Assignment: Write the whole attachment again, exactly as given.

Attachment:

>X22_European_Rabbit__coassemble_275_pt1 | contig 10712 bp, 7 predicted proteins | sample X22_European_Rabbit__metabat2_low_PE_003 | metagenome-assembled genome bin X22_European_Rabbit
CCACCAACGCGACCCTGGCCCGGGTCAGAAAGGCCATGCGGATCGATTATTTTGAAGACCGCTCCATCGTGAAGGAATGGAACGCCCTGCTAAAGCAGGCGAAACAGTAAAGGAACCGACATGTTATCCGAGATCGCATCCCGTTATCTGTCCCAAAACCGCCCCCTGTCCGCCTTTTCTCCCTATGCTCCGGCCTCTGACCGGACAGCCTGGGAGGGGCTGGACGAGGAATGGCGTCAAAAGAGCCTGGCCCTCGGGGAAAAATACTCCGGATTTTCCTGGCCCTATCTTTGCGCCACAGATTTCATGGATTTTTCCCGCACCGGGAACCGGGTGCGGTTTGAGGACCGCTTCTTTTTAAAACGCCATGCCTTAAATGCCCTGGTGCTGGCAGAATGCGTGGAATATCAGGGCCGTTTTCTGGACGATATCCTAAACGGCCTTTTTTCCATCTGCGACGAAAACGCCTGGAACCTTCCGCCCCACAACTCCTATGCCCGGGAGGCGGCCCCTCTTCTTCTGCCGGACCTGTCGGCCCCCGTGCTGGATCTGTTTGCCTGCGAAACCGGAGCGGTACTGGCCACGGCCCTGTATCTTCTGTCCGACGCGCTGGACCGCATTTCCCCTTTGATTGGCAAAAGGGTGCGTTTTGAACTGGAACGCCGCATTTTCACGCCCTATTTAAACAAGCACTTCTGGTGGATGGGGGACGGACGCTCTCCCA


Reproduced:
>X22_European_Rabbit__coassemble_275_pt1 | contig 10712 bp, 7 predicted proteins | sample X22_European_Rabbit__metabat2_low_PE_003 | metagenome-assembled genome bin X22_European_Rabbit
CCACCAACGCGACCCTGGCCCGGGTCAGAAAGGCCATGCGGATCGATTATTTTGAAGACCGCTCCATCGTGAAGGAATGGAACGCCCTGCTAAAGCAGGCGAAACAGTAAAGGAACCGACATGTTATCCGAGATCGCATCCCGTTATCTGTCCCAAAACCGCCCCCTGTCCGCCTTTTCTCCCTATGCTCCGGCCTCTGACCGGACAGCCTGGGAGGGGCTGGACGAGGAATGGCGTCAAAAGAGCCTGGCCCTCGGGGAAAAATACTCCGGATTTTCCTGGCCCTATCTTTGCGCCACAGATTTCATGGATTTTTCCCGCACCGGGAACCGGGTGCGGTTTGAGGACCGCTTCTTTTTAAAACGCCATGCCTTAAATGCCCTGGTGCTGGCAGAATGCGTGGAATATCAGGGCCGTTTTCTGGACGATATCCTAAACGGCCTTTTTTCCATCTGCGACGAAAACGCCTGGAACCTTCCGCCCCACAACTCCTATGCCCGGGAGGCGGCCCCTCTTCTTCTGCCGGACCTGTCGGCCCCCGTGCTGGATCTGTTTGCCTGCGAAACCGGAGCGGTACTGGCCACGGCCCTGTATCTTCTGTCCGACGCGCTGGACCGCATTTCCCCTTTGATTGGCAAAAGGGTGCGTTTTGAACTGGAACGCCGCATTTTCACGCCCTATTTAAACAAGCACTTCTGGTGGATGGGGGACGGACGCTCTCCCA